Along with the first article on the album, I have also covered certain other tracks from "dear" individually: "Stop My Love", "Farewell" and "Samba Magic" so you can all take a look at them, too. Basically, I'm just wrapping things up here.

The first song I will be covering is Track 3 as shown on the iTunes site, "See You Again...Kaze ni Kuchitsukete"(SEE YOU AGAIN ・・・風にくちづけて...Kiss The Wind). At first, I had been planning just to cover this one individually but realizing that Apple generosity, I decided to take on the remainder of the album. However, the reason I wanted to write about "See You Again" is that it is the very first Mariko Takahashi song that I ever heard, thanks to "Sounds of Japan" one night. That song, along with a few others by folks such as Iruka(イルカ)and Junko Yagami(八神純子)convinced me that there was interesting music beyond aidoru, YMO and enka.

Now, as I said above, Apple only provides snippets, as generous as those are. But since that snippet for "See You Again" is available enough, I can at least let you know and let you hear that discovery that was wondrous pop for me. I mean, it is a Western-sounding pop tune but I don't know I would have ever heard something like that in Canada or the United States. Written by Akira Ohtsu(大津あきら)and composed by Kisaburo Suzuki(鈴木キサブロ), it is a melodic paean to the saying "Parting is such sweet sorrow". But it has quite the warm and lush arrangement with the Joe Group strings and the other musicians which frankly did bring the city of Tokyo into my head. And although unfortunately the instrumental bridge isn't included in the excerpt, the guitar solo is soaring. To my delight, I found out that the solo was by Fujimal Yoshino(吉野藤丸)who is already represented on the blog, and partially thanks to him and the beautiful voice of the singer herself, I determined that the works of Takahashi were meant to be further explored.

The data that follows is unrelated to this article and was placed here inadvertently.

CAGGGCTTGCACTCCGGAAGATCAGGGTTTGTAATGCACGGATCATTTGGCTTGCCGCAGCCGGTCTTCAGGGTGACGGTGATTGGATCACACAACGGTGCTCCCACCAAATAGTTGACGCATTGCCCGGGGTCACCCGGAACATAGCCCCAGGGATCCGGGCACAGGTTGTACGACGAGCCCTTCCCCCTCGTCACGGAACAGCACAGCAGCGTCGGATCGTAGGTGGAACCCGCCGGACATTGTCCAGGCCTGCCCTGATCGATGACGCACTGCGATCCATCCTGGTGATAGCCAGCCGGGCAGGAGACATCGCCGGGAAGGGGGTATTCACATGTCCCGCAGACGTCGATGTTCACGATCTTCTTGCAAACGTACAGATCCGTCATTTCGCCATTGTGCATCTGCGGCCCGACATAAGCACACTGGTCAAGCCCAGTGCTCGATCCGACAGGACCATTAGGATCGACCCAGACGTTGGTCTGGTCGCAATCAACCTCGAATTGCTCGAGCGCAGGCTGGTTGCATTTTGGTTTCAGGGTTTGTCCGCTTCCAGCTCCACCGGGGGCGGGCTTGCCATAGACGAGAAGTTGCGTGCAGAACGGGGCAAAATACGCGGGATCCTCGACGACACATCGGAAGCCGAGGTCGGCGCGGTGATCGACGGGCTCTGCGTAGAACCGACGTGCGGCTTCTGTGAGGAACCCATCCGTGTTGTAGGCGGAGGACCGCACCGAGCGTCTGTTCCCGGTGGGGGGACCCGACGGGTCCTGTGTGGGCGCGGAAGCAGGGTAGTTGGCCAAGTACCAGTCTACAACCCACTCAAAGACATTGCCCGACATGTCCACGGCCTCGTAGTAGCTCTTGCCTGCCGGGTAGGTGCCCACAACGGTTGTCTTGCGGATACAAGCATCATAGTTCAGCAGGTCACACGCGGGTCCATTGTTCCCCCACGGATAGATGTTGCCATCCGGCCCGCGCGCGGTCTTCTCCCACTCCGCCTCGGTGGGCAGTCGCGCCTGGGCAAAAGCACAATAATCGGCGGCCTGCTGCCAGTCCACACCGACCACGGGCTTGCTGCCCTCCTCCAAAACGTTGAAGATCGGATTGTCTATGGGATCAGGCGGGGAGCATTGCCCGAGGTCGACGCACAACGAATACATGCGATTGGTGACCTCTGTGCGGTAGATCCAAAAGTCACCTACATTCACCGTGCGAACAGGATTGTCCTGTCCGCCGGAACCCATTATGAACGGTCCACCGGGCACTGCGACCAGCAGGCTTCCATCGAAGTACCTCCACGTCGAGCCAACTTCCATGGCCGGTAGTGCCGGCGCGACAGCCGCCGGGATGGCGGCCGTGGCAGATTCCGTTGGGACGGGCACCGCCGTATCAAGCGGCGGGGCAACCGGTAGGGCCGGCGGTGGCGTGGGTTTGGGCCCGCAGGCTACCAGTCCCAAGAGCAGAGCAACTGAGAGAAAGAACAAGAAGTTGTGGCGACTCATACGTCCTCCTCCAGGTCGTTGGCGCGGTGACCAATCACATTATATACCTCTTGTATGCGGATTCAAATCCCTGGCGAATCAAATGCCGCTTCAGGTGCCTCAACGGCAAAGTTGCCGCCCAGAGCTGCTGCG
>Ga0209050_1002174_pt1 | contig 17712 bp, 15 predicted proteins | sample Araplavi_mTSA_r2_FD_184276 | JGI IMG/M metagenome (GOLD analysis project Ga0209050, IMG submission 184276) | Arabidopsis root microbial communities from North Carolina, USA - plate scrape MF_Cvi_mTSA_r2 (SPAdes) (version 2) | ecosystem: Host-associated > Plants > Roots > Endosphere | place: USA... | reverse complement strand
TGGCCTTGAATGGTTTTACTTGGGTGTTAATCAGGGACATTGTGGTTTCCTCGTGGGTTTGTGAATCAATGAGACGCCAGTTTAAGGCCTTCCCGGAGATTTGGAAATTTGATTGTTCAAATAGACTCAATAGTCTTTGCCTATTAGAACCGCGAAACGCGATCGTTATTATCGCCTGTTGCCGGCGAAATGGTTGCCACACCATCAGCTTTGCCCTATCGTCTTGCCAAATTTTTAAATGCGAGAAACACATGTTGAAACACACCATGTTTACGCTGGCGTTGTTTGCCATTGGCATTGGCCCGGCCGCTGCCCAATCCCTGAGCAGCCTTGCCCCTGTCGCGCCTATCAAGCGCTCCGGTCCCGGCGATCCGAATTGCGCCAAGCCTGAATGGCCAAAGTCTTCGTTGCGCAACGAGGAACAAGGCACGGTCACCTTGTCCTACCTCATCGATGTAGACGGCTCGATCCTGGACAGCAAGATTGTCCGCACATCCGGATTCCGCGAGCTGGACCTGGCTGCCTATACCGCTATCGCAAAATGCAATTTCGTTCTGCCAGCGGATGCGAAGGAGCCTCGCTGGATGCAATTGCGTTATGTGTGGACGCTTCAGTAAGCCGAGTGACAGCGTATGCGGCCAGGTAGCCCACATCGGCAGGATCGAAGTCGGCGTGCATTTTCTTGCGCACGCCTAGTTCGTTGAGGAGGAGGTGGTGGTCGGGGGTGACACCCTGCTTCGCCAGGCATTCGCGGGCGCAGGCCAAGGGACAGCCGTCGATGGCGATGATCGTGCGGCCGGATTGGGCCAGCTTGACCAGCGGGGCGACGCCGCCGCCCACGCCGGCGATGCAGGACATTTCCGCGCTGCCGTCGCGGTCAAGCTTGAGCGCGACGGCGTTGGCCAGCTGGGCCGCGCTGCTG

Yup, this is probably one of the longest opinions about a single song that I've ever written in an album article but "See You Again" was one of the linchpins for me where kayo kyoku was concerned.


Track 6 is "Chiisana Metamorphoze"(小さなメタモルフォーゼ...A Little Metamorphosis)is the perfect dusk/dawn song. I would probably go with dawn (although the lyrics have the setting of night) since Takahashi's delivery and the arrangement by Nobuo Kurata(倉田信雄), who also handles the keyboards here, hint at something wonderful coming over the horizon. Jake H. Concepcion provides another wonderful solo on soprano saxophone. Kingo Hamada(浜田金吾)came up with the slightly coy music while Yoriko Kido(城戸依子)provided lyrics.

Track 8 is "Tear", definitely a night time tune of sophisticated pop for broken hearts. Takahashi seems to love a number of ballads with strings.


The final track is "Hyoryusha e"(漂流者へ...To The Castaways)which always sounded like a lullaby to me. But it's one of those tear-inducing ballads about women being the ones who love while men being the ones who drift away for various reasons. I think the killer part is at the end when Takahashi and the music box both slowly turn down for the night...or forever. Ouch! Ami Ozaki(尾崎亜美)provided words and lyrics here.

Yup, as I said, they are just excerpts but hopefully they are long enough so that the album might be worth purchasing if you are a purveyor of the lusher and urbane side of Japanese New Music. A few of the tracks got me started on my path for appreciating Japanese pop music at last.

Saturday, July 22, 2017